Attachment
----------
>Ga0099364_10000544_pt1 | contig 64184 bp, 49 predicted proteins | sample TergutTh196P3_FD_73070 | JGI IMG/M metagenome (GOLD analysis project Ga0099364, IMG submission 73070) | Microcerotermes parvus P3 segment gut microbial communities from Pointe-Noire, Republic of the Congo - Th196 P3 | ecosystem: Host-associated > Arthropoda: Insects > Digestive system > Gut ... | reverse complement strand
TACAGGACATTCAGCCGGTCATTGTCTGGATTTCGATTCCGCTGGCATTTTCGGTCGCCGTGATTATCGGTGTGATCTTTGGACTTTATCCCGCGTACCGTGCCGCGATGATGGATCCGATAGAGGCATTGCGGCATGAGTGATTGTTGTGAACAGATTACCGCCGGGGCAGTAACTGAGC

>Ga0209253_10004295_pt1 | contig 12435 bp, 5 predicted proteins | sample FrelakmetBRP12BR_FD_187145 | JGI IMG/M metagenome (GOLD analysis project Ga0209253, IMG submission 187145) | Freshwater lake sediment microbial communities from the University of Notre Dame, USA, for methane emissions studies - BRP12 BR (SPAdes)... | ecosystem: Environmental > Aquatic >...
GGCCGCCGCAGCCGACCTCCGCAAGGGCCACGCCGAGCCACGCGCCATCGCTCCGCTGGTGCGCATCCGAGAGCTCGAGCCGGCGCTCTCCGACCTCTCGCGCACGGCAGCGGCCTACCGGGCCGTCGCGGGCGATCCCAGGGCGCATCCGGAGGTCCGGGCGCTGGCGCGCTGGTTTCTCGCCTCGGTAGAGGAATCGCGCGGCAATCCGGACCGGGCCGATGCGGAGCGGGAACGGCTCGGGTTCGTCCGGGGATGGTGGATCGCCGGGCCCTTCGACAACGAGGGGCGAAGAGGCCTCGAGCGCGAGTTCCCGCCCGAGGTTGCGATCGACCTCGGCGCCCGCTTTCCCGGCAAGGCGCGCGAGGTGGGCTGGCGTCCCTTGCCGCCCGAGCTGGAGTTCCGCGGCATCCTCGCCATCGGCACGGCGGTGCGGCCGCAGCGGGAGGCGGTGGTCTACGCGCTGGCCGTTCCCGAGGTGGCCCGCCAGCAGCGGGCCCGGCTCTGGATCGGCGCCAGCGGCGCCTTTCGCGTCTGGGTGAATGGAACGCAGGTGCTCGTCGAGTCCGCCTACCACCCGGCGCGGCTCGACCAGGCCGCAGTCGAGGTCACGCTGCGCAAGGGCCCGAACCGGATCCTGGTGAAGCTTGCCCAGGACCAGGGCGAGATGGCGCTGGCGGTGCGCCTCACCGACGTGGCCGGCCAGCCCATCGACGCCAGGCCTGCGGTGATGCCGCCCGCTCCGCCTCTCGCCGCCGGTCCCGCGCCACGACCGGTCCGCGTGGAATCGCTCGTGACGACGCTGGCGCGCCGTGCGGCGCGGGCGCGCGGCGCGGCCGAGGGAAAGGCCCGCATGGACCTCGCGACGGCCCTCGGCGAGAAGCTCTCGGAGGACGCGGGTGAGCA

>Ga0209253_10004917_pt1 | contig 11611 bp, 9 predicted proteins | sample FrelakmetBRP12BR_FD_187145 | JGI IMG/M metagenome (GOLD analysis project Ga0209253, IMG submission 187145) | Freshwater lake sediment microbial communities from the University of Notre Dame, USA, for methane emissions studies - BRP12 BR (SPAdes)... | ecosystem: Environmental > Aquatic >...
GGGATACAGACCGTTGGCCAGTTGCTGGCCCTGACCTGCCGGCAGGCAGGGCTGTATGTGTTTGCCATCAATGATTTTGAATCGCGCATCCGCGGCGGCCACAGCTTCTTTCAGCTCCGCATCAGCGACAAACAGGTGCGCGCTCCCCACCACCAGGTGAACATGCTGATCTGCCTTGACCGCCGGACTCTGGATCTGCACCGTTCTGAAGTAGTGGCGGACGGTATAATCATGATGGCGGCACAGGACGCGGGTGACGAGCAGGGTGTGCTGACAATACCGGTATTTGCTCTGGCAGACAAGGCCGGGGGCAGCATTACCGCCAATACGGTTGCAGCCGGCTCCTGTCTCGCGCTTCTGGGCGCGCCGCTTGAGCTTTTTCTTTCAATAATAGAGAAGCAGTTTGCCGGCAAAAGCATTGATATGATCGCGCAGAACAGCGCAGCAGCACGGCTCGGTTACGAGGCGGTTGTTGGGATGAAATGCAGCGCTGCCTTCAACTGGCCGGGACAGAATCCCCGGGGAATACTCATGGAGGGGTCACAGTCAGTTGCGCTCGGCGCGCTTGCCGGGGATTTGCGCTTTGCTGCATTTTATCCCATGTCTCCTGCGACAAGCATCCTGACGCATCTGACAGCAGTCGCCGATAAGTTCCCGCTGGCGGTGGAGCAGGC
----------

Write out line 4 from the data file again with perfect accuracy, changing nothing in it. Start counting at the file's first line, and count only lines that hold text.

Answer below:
GGCCGCCGCAGCCGACCTCCGCAAGGGCCACGCCGAGCCACGCGCCATCGCTCCGCTGGTGCGCATCCGAGAGCTCGAGCCGGCGCTCTCCGACCTCTCGCGCACGGCAGCGGCCTACCGGGCCGTCGCGGGCGATCCCAGGGCGCATCCGGAGGTCCGGGCGCTGGCGCGCTGGTTTCTCGCCTCGGTAGAGGAATCGCGCGGCAATCCGGACCGGGCCGATGCGGAGCGGGAACGGCTCGGGTTCGTCCGGGGATGGTGGATCGCCGGGCCCTTCGACAACGAGGGGCGAAGAGGCCTCGAGCGCGAGTTCCCGCCCGAGGTTGCGATCGACCTCGGCGCCCGCTTTCCCGGCAAGGCGCGCGAGGTGGGCTGGCGTCCCTTGCCGCCCGAGCTGGAGTTCCGCGGCATCCTCGCCATCGGCACGGCGGTGCGGCCGCAGCGGGAGGCGGTGGTCTACGCGCTGGCCGTTCCCGAGGTGGCCCGCCAGCAGCGGGCCCGGCTCTGGATCGGCGCCAGCGGCGCCTTTCGCGTCTGGGTGAATGGAACGCAGGTGCTCGTCGAGTCCGCCTACCACCCGGCGCGGCTCGACCAGGCCGCAGTCGAGGTCACGCTGCGCAAGGGCCCGAACCGGATCCTGGTGAAGCTTGCCCAGGACCAGGGCGAGATGGCGCTGGCGGTGCGCCTCACCGACGTGGCCGGCCAGCCCATCGACGCCAGGCCTGCGGTGATGCCGCCCGCTCCGCCTCTCGCCGCCGGTCCCGCGCCACGACCGGTCCGCGTGGAATCGCTCGTGACGACGCTGGCGCGCCGTGCGGCGCGGGCGCGCGGCGCGGCCGAGGGAAAGGCCCGCATGGACCTCGCGACGGCCCTCGGCGAGAAGCTCTCGGAGGACGCGGGTGAGCA